Disclaimer: SQL Server Profiler has been officially deprecated by Microsoft. Microsoft now recommends using Extended Events instead. SQL Server Profiler is still around, and for the basic purpose of this post, works quite well.
Ever find yourself troubleshooting performance issues with a 3rd party application or wondering why your database server seems to be working way too hard during certain times of the day? Database performance issues can be especially frustrating when hosting applications that are beyond your control. Many times, reaching out to a software vendor with performance questions can result in finger-pointing and blame-dodging since there are so many variables that can affect performance. Fortunately, SQL Management Studio has a tool that lets you quickly see exactly what queries are running on your DB server in real-time.
Microsoft describes SQL Server Profiler as "an interface to create and manage traces and analyze and replay trace results. Events are saved in a trace file that can later be analyzed or used to replay a specific series of steps when trying to diagnose a problem." (Source). While the tool itself has many uses, I'm going to outline a very basic use case; real-time query monitoring of a single SQL Server instance.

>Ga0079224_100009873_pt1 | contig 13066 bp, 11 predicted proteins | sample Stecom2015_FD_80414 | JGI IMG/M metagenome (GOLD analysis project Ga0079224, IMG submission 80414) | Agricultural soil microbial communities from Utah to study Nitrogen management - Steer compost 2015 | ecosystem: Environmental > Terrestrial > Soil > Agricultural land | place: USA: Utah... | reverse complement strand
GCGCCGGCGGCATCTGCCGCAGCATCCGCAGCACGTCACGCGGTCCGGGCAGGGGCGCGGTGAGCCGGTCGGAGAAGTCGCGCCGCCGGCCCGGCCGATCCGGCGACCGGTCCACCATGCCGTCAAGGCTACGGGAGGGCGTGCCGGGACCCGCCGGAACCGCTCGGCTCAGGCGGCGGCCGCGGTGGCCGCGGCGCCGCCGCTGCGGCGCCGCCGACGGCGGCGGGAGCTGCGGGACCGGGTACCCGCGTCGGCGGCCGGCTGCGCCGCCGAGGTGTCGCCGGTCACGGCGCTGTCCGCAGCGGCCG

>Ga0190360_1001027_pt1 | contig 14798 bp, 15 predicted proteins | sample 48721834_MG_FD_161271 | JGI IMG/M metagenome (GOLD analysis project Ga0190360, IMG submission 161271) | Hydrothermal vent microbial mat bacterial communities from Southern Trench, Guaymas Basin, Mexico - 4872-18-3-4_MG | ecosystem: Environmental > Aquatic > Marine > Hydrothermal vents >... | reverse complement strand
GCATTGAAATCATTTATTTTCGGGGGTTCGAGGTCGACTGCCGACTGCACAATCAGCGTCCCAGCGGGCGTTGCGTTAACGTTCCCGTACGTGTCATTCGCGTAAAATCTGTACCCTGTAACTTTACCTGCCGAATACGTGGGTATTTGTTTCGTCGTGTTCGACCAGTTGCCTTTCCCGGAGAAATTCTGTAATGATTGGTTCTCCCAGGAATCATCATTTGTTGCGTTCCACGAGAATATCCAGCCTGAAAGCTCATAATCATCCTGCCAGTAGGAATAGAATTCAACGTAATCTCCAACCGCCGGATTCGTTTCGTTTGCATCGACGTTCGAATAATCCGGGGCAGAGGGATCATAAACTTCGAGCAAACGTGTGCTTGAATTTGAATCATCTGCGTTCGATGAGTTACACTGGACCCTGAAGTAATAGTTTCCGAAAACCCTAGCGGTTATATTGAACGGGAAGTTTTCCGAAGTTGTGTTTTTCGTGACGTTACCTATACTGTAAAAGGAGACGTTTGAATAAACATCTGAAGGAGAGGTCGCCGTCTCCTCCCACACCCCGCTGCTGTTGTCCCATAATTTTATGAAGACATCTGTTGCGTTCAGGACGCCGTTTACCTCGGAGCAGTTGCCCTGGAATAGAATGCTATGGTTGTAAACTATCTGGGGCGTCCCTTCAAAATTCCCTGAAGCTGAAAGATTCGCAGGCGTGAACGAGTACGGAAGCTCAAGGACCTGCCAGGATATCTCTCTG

SQL Server Profiler requires a licensed edition of SQL Server (Development, Standard, or Enterprise). If you are running SQL Server Express Edition, you may need to look into 3rd party tools such as ExpressProfiler.
SQL Server Profiler is included with SQL Server Management Studio. SQL Server Management Studio version 17.9.1 was used when writing this post.
Choose Tools, SQL Server Profiler from inside of SQL Management Studio. You can also launch the application by searching for SQL Server Profiler in the Start menu.
Login to SQL Server Profiler using your admin credentials.
Start a new trace and select from one of the predefined trace templates on the General tab. We are using the Tuning template in this example. You can find a list of predefined templates and their purpose in the Microsoft Docs.
(Optional) You can also select additional events and columns to trace under the Events Selection tab. Select the appropriate Show all events or Show all columns checkbox to show all of the available events and columns. You can also filter events that will be displayed by clicking the Column Filters… button.
In this example, I'm going to use a column filter to only show queries run in SQL Management Studio. I'll start by ensuring the ApplicationName column is selected for the trace.
Next, I'll add a column filter to only show events from clients with a name LIKE '%Management Studio%'. Of-course, you can modify this match clause as you see fit.
Once you are happy with your settings, click on Run to start the trace.
While the trace is running, you will see the results in real-time and can pause/resume the trace as needed.